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(Hebrew word meaning "house of God").
An ancient Canaanitish town, twelve miles north of Jerusalem, not far from Silo on the way to Sichem. The primitive name was Luza. Abram twice offered sacrifice east of Bethel (Genesis 12:8; 13:3). In these passages the name of Bethel is used by anticipation, as it was given to the town by Jacob after his vision (Genesis 28:19). When the Israelites entered the promised land, Bethel was allotted to the tribe of Benjamin, but it was taken and occupied by the Ephraimites (Judges 1:22-26). It was a place of importance in the subsequent history. Here the Israelites in the days of the Judges were wont to consult the Lord (Judges 20:18, 26; 21:2; the phrase "in Silo" added in these texts by the Vulgate is a mistake) and the Ark of the Covenant was probably here for a time. Samuel was wont to judge in Bethel every year. After the division of the kingdoms Jeroboam desecrated the place by erecting a golden calf and introducing the Egyptian worship of Apis. This continued until Israel was led captive to Assyria (2 Kings 10:29) and was frequently denounced by the prophets Osee and Amos. Shortly before his assumption, Elias visited Bethel, where there was a school of prophets (2 Kings 2:2-3); the boys from the town mocked Eliseus on his return and were destroyed by bears (ibid., 23). One of the priests who had been carried away captive was allowed to return somewhat later and dwelt in Bethel to teach the people (2 Kings 17:28). Great confusion of idolatrous worship sprang up, until Josias finally destroyed the altar and the high place there (2 Kings 23:15). After the Captivity, the Benjaminites returned to Bethel. In the time of the Macchabees, it was fortified by Bacchides. There is no mention of Bethel in the New Testament, but Josephus records that it was taken by Vespasian (Bell. Jud., IV, ix, 9). Eusebius mentions the place as a village. It is commonly identified nowadays with Beitin. The ruins of several Christian churches on the spot would indicate that in the Middle Ages it had again grown to some importance. The name "Bethel" is also read in Joshua 12:16 and 1 Samuel 30:27; it is probably another name for Bethul (Joshua 19:4), a city of the tribe of Simeon, the site of which is uncertain.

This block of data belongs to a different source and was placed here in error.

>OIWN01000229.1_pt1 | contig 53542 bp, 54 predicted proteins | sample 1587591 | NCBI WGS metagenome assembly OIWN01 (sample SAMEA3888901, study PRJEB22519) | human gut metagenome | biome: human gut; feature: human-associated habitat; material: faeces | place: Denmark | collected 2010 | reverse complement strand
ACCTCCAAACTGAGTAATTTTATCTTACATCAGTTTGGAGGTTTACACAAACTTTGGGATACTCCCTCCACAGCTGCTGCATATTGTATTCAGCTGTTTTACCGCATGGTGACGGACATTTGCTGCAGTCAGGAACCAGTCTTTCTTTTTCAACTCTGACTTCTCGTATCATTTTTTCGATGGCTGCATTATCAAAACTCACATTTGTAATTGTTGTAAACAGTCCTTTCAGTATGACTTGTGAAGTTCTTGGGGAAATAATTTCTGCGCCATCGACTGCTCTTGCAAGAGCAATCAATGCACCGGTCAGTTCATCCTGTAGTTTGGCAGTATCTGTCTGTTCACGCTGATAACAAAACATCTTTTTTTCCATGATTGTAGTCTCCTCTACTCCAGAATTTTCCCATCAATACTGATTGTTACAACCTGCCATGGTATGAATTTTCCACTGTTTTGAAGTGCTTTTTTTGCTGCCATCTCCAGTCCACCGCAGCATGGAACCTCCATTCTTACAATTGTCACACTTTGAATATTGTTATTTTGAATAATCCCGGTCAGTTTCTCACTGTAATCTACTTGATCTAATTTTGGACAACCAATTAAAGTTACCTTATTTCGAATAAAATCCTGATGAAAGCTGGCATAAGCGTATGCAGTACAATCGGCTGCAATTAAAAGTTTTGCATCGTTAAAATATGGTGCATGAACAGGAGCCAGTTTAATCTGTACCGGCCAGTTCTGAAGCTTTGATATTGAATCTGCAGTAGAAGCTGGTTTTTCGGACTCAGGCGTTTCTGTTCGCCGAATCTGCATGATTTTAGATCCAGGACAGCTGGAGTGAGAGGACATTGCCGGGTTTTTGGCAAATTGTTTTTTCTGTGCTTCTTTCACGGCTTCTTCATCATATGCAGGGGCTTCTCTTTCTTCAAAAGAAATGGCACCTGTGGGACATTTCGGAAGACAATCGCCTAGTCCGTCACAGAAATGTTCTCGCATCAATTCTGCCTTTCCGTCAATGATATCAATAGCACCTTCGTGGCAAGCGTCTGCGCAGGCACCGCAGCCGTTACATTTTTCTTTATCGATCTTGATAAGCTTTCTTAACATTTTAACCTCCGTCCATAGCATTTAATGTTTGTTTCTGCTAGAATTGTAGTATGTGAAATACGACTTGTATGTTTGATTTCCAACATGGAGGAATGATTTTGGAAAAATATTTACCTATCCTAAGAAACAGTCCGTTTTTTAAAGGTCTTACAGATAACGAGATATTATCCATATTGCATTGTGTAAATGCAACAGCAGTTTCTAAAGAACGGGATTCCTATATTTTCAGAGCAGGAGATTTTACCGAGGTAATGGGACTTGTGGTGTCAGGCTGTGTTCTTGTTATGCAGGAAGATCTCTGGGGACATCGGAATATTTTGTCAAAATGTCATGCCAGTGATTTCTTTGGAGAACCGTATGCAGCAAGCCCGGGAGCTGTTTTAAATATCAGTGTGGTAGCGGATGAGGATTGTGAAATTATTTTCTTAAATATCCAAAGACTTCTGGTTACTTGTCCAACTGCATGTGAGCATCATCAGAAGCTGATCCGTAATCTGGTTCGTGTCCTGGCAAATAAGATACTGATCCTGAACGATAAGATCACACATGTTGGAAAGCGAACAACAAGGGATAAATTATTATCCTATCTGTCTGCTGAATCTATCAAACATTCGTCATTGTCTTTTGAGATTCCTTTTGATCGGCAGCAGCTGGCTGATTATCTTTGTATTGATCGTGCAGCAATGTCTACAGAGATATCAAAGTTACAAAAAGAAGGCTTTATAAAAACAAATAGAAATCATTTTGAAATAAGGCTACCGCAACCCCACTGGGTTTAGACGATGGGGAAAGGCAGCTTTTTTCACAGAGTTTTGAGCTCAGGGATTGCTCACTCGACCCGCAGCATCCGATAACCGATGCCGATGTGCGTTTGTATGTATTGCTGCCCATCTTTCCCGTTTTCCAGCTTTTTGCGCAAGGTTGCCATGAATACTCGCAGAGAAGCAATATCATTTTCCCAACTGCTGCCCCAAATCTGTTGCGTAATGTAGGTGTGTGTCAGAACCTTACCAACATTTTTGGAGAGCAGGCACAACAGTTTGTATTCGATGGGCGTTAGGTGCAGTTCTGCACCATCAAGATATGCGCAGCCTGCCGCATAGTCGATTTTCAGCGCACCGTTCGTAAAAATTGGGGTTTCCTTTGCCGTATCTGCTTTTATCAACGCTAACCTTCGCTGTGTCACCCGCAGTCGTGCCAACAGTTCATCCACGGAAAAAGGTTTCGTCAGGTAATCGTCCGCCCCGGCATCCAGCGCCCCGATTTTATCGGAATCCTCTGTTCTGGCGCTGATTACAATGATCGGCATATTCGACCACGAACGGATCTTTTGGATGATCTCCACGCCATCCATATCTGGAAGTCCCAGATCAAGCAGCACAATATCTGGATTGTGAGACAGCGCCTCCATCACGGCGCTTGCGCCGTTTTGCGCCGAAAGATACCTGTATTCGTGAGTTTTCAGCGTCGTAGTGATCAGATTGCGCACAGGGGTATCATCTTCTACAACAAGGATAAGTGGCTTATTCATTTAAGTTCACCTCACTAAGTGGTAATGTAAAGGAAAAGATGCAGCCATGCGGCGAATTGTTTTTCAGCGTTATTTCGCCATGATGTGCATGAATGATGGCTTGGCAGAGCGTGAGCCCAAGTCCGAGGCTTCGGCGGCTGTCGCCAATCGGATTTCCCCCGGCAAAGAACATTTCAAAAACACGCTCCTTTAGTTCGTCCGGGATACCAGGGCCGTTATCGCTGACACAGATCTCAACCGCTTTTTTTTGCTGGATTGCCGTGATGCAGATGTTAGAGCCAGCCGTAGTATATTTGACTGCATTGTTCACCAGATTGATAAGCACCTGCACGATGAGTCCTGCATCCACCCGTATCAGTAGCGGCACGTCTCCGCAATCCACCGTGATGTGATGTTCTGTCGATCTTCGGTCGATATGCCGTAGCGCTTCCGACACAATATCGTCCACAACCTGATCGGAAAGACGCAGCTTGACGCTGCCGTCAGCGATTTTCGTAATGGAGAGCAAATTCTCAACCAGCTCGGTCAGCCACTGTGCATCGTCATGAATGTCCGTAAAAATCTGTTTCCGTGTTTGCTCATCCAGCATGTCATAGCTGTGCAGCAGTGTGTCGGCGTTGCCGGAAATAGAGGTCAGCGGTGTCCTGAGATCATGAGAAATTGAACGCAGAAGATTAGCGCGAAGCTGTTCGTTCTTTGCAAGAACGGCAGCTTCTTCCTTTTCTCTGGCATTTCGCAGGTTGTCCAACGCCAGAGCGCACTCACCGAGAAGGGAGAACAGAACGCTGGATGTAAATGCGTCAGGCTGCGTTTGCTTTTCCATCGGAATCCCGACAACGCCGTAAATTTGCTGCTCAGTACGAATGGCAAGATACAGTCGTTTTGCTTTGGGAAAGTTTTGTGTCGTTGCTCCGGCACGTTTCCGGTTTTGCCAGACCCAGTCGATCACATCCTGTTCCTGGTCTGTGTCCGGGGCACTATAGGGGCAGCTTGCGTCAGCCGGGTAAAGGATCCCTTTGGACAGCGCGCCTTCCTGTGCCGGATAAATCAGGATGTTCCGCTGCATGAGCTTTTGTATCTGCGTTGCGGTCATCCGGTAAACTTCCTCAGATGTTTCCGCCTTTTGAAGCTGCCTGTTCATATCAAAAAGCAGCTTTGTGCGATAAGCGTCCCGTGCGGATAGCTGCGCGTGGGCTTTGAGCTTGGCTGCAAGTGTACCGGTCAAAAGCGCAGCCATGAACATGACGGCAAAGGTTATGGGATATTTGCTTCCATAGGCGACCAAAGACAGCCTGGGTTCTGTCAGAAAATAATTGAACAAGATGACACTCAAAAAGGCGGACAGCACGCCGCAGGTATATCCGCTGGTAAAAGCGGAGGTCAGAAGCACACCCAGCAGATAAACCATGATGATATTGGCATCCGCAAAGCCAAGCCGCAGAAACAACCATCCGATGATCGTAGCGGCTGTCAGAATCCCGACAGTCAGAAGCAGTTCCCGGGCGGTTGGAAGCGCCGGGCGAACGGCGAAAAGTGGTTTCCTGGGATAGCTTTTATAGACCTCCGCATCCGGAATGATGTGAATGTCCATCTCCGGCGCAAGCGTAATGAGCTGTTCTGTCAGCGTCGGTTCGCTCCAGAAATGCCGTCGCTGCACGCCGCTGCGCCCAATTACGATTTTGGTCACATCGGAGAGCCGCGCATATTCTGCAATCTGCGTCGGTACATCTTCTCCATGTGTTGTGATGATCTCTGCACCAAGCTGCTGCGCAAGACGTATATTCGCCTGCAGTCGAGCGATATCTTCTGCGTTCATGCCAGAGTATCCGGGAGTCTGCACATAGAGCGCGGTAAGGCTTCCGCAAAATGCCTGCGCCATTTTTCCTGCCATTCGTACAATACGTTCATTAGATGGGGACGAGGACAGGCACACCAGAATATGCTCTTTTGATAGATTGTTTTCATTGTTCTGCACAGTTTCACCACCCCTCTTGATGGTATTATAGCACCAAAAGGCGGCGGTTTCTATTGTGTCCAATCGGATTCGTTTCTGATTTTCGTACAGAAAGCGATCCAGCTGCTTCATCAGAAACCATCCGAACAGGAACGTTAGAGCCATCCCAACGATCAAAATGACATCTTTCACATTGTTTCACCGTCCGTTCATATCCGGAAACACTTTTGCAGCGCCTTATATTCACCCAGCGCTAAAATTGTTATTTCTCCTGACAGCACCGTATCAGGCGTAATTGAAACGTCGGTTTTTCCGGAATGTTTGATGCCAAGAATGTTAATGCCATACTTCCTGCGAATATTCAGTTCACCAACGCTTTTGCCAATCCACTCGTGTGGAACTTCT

HAGER, Lexicon Biblicum, s.v.; SMITH, Hist. Geogr. of the Holy Land, 119, 250f.; 290f., 352; ZANECCHIA, La Palestine d'aujourdæhui (1890), II, 488f.; SCHENZ in Kirchenlex., s.v.
APA citation. (1907). Bethel. In The Catholic Encyclopedia. New York: Robert Appleton Company. http://www.newadvent.org/cathen/02532d.htm
MLA citation. "Bethel." The Catholic Encyclopedia. Vol. 2. New York: Robert Appleton Company, 1907. <http://www.newadvent.org/cathen/02532d.htm>.
Transcription. This article was transcribed for New Advent by the Cloistered Dominican Nuns, Monastery of the Infant Jesus, Lufkin, Texas. Dedicated to the glory of God and the salvation of souls.
Ecclesiastical approbation. Nihil Obstat. 1907. Remy Lafort, S.T.D., Censor. Imprimatur. +John M. Farley, Archbishop of New York.
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